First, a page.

911 F.2d 415
Charles William DAVIS, Petitioner-Appellant,
Gary MAYNARD, Warden, Oklahoma State Penitentiary at
McAlester, Oklahoma, Respondent-Appellee.
United States Court of Appeals,
Aug. 17, 1990.
Robert A. Ravitz, Public Defender, Oklahoma County Public Defender's Office, Oklahoma City, Okl., for petitioner-appellant.
Robert H. Henry, Atty. Gen. of Oklahoma and A. Diane Hammons, Asst. Atty. Gen., Oklahoma City, Okl., for respondent-appellee.
Before MOORE and BALDOCK, Circuit Judges, and O'CONNOR, District Judge.*
In our original panel opinion, 869 F.2d 1401, we upheld the constitutionality of petitioner Charles Davis' first degree murder conviction under 21 Okla.Stat. Sec. 701.7, but vacated his death sentence as violative of the eighth amendment. 28 U.S.C. Sec. 2254. We held, inter alia, that the state court's anti-sympathy1 and aggravating circumstance2 instructions were impermissibly overbroad--the former because the instruction may have led the jury to discount sympathy based on the mitigating evidence, and the latter because the instruction did not sufficiently limit the jury's sentencing discretion. Davis, 869 F.2d at 1411-1413.
Subsequently, the Supreme Court granted Oklahoma's certiorari petition, vacated our judgment, and remanded for reconsideration in light of Saffle v. Parks, --- U.S. ----, 110 S.Ct. 1257, 108 L.Ed.2d 415 (1990). Saffle v. Davis, --- U.S. ----, 110 S.Ct. 1516, 108 L.Ed.2d 756 (1990). In Parks, the Supreme Court held that a challenge to a similar Oklahoma anti-sympathy instruction3 constituted a "new rule" under Penry v. Lynaugh, --- U.S. ----, 109 S.Ct. 2934, 106 L.Ed.2d 256 (1989) and Teague v. Lane, 489 U.S. 288, 109 S.Ct. 1060, 103 L.Ed.2d 334 (1989) (plurality), which could not be applied on collateral review of a criminal judgment. Accordingly, we directed the parties to brief the following issue for consideration on remand:
What is the affect, if any, of the Supreme Court's decision in Saffle v. Parks --- U.S. ----, 110 S.Ct. 1257, 108 L.Ed.2d 415 (1990), on this court's holdings in Parts VI and VII of its vacated opinion pertaining to the sympathy and aggravating circumstances instructions respectively?
In Teague, a plurality of the Supreme Court adopted Justice Harlan's approach to retroactivity for cases on collateral review. See Mackey v. United States, 401 U.S. 667, 675, 91 S.Ct. 1160, 1164, 28 L.Ed.2d 404 (1971) (Harlan, J., concurring); Desist v. United States, 394 U.S. 244, 256, 89 S.Ct. 1030, 1037, 22 L.Ed.2d 248 (1969) (Harlan, J., dissenting). Initially, a federal court must determine whether the relief a habeas petitioner seeks is based upon a "new rule." "[A] case announces a new rule when it breaks new ground or imposes a new obligation on the States or the Federal Government.... To put it differently, a case announces a new rule if the result was not dictated by precedent existing at the time the defendant's conviction became final." Teague, 109 S.Ct. at 1070 (emphasis in original). A conviction becomes final when the availability of a direct appeal from the judgment is exhausted and the time for filing a certiorari petition has elapsed. Allen v. Hardy, 478 U.S. 255, 258 n. 1, 106 S.Ct. 2878, 2880 n. 1, 92 L.Ed.2d 199 (1986).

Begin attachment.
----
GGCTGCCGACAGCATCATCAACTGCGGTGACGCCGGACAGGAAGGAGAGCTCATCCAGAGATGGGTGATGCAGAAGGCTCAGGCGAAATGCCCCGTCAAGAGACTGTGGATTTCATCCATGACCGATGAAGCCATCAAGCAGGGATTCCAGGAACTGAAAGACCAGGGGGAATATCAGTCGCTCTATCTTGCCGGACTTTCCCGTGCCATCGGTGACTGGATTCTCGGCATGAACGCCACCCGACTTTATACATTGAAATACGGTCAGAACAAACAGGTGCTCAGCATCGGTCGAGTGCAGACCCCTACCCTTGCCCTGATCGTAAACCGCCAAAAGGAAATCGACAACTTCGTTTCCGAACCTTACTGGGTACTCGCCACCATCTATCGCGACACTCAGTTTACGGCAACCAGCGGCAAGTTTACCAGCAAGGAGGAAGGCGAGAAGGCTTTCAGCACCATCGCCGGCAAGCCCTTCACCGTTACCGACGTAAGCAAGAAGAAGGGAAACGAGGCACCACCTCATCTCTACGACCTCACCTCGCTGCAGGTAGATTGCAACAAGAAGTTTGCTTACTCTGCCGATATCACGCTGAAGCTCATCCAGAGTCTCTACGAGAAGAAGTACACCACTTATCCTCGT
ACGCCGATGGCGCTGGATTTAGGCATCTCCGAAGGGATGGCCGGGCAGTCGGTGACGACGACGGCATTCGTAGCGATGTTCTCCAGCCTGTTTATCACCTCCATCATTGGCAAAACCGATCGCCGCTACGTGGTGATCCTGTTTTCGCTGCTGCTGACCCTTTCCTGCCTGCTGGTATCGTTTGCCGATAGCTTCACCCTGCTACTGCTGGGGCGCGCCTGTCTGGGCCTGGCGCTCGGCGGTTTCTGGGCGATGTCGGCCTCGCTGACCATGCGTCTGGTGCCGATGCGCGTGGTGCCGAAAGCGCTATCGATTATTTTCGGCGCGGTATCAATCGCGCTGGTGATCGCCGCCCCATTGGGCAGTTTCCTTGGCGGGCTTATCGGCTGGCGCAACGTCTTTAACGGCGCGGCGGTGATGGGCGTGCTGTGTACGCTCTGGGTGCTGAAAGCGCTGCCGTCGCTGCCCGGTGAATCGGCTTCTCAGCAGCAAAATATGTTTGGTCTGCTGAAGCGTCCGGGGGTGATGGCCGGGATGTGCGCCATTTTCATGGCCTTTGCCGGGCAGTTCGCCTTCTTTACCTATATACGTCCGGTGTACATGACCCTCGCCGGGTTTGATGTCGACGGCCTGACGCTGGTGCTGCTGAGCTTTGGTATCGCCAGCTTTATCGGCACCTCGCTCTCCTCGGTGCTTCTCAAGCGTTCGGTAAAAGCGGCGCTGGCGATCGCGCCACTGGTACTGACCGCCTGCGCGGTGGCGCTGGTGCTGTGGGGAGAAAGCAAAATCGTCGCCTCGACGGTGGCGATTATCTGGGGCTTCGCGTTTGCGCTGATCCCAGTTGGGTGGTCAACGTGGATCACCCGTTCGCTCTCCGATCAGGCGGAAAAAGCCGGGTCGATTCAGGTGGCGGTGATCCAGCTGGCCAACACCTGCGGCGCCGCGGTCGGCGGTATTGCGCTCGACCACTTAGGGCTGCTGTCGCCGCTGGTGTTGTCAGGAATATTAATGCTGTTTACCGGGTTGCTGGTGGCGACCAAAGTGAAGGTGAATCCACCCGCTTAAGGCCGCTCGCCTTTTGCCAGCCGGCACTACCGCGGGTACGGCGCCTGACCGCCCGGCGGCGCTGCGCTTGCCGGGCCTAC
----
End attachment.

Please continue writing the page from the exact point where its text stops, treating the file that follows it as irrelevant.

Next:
Teague dictates that a new rule will not be announced or applied on collateral review save two exceptions: where the new rule (1) "places 'certain kinds of primary, private individual conduct beyond the power of the criminal law-making authority to proscribe,' " or (2) "requires the observance of 'those procedures that are implicit in the concept of ordered liberty.' " Teague, 109 S.Ct. at 1073 (quoting Mackey, 401 U.S. at 692-93, 91 S.Ct. at 1179-80 (Harlan, J., concurring)). Although Teague was not a capital case, the Court concluded in Penry, 109 S.Ct. at 2944, that Justice Harlan's retroactivity approach was equally applicable in the capital sentencing context. The "new rule" doctrine thus generally validates a state court's reasonable, good-faith interpretations of existing precedents even though the precedents relied upon may be contrary to later decisions. Butler v. McKellar, --- U.S. ----, 110 S.Ct. 1212, 1217, 108 L.Ed.2d 347 (1990). This approach ensures that criminal trials will be conducted in a manner consistent with established constitutional principles while achieving a degree of finality. Teague, 109 S.Ct. at 1072-73; accord Sawyer v. Smith, --- U.S. ----, 110 S.Ct. 2822, 2827, 111 L.Ed.2d 193 (1990), overruling Hopkinson v. Shillinger, 888 F.2d 1286 (10th Cir.1989) (en banc).
Davis asserts that the anti-sympathy instruction, see supra note 1, precluded the jury from considering sympathetic mitigating evidence contrary to Lockett v. Ohio, 438 U.S. 586, 98 S.Ct. 2954, 57 L.Ed.2d 973 (1978) (plurality) and Eddings v. Oklahoma, 455 U.S. 104, 102 S.Ct. 869, 71 L.Ed.2d 1 (1982). Lockett and Eddings, both decided before Davis' conviction became final in 1983, established that a state must permit a criminal defendant to present and the sentencer to consider relevant mitigating evidence. Accordingly, Davis claims that his position does not seek to create a new rule subject to the constraints of Teague and Penry.
In part VI of our original opinion, we found Davis' argument persuasive. We stated: "The instruction which directed the jury to remain unaffected by sympathy created the risk that the jury discounted Davis' evidence in reaching its sentencing decision." Davis, 869 F.2d at 1412. The Supreme Court, however, squarely rejected an identical argument in Parks: